For Hardenbergh and Fraser, the match was their final one as Cavaliers in Charlottesville.
“It crossed my mind actually after the warmup,” Hardenbergh said. “As I was going back to the locker room before doubles, it just kind of hit me, but I didn’t really think anything of it. I just wanted to go out and compete and wanted to end on a good note. It’s been such a blessing being here. I’m not going to look back and remember [any] one match.”
A year ago, Fraser and Hardenbergh helped UVa advance to the round of 16 for the first time in program history. At Stanford, Virginia fell 4-1 to UCLA, but not, Guilbeau said Saturday, because his players were satisfied simply to reach that stage of the NCAA tournament.
“Even though it was their first experience last year, I know for sure that they came into that round of 16 hungry, determined, not satisfied,” he said. “That was one of our best matches of the entire year … I know that if we bring that same kind of hunger this year and maybe a little bit more, I think this team — and I just finished telling them this — I think this team’s as good as any team out there.”
On the women’s side, Guilbeau said, this “is a pretty open year, I think … Where a lot of years you have maybe two or three teams that are just so heavily favored, I think this year you’re looking at 10 to 16 teams, so every team [in Athens] is going to have a chance moving forward.”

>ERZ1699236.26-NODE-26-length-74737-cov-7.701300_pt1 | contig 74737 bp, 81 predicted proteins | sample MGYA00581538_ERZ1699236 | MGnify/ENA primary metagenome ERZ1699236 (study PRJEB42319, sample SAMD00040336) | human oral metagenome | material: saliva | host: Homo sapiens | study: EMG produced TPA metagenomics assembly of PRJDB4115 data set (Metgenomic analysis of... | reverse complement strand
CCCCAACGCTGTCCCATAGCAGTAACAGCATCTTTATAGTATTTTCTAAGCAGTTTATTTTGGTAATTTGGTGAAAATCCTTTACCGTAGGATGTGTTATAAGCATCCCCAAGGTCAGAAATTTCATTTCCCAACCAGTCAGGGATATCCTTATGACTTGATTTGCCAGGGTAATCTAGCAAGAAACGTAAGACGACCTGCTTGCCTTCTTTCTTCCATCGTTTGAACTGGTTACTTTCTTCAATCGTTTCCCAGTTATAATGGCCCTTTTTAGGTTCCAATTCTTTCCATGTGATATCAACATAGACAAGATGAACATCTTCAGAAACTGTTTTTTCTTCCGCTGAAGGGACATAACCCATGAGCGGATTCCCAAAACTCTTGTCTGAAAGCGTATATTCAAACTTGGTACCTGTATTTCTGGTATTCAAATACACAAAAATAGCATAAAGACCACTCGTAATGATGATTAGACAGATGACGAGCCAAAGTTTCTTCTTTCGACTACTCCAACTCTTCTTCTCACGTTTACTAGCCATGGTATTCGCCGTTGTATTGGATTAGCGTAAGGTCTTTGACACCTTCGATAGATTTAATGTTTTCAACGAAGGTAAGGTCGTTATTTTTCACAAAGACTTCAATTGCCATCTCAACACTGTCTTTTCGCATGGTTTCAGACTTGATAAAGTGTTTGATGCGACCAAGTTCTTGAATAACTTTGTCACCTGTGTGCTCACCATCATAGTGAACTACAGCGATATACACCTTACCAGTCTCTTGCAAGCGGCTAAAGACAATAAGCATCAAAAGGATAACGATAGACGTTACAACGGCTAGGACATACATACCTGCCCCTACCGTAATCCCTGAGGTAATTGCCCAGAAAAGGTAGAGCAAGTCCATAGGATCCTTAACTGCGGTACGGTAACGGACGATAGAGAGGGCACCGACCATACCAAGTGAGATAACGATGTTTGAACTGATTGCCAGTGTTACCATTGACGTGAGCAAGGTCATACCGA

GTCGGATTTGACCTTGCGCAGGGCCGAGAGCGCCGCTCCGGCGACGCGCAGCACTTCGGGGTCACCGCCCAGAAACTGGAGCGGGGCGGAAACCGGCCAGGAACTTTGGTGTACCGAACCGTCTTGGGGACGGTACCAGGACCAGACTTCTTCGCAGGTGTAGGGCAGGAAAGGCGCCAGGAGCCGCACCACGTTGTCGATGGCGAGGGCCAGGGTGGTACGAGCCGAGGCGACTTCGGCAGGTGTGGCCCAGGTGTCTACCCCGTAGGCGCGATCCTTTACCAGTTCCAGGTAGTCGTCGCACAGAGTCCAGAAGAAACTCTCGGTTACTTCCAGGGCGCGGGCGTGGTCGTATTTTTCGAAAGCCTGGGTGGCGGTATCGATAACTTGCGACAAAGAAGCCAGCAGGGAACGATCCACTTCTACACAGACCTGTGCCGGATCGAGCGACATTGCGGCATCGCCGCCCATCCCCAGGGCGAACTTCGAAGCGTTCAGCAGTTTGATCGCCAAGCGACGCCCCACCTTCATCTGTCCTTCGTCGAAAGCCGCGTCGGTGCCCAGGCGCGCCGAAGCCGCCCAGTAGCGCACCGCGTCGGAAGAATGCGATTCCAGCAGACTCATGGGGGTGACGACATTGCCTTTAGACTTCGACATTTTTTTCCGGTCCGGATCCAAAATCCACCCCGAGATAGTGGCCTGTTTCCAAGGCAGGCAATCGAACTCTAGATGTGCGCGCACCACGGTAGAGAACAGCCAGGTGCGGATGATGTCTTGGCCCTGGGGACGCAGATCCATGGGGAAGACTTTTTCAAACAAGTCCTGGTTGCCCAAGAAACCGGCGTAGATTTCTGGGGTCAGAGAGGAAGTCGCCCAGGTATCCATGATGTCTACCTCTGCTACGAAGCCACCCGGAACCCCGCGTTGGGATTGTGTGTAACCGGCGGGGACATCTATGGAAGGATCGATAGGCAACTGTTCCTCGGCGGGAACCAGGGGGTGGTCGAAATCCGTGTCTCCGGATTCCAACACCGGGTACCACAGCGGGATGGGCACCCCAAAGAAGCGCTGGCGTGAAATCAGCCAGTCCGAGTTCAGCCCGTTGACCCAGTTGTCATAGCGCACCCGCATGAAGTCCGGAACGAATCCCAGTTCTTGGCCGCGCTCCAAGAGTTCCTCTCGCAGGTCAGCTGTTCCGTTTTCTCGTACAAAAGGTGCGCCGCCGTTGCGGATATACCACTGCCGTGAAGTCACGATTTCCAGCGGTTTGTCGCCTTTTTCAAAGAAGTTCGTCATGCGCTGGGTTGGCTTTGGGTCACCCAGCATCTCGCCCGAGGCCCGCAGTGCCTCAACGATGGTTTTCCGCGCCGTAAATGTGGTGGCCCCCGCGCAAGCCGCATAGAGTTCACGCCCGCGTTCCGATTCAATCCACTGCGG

The women’s team tuned up for its second match of the season with Tennessee — Virginia won the first 4-3 in late January — by routing Fairleigh Dickinson 4-0 in the opening round Friday.
For Boland’s men, their match Saturday was their first since April 22, when UVa defeated Duke 4-1 to win the ACC tournament for the sixth consecutive year.
“I thought the guys played pretty well,” Boland said, “considering we’ve had a three-week layoff of competition and they just finished exams.”
UVa’s standouts Saturday included senior Drew Courtney. At No. 4 singles, he romped 6-1, 6-0. At No. 1 doubles, Courtney and junior Jarmere Jenkins won 8-1.
“Drew Courtney did a phenomenal job of focusing and doing a good job of playing his game and doing the things he does best,” Boland said.
“We don’t look too much at the scouting reports, we just try to play our games, and I think Drew did a great job of that, as did a few others. And a couple guys struggled, which is always expected in a situation like that.”
That group included Jenkins, who at No. 1 singles had to rally to win the first set against Arvis Berzins. The match was halted with the score 0-0 in the second set after UVa clinched the team victory.
“Jarmere battled himself today, but he’ll be fine,” Boland said. “Credit to the Fairleigh Dickinson kid. He played a really good match.
“Jarmere has days like that. I’d rather he had it today than another day. He’ll be ready to play ball [Sunday]. Jarmere’s a gamer. He’s as tough as it gets, and I know when he needs to turn it up a notch, he does, as we saw when he was down 4-1 [against Berzins and rallied to win] the set 7-6. Didn’t play his best tennis — he lost his focus a little bit and was his own worst enemy — but he’ll be fine.”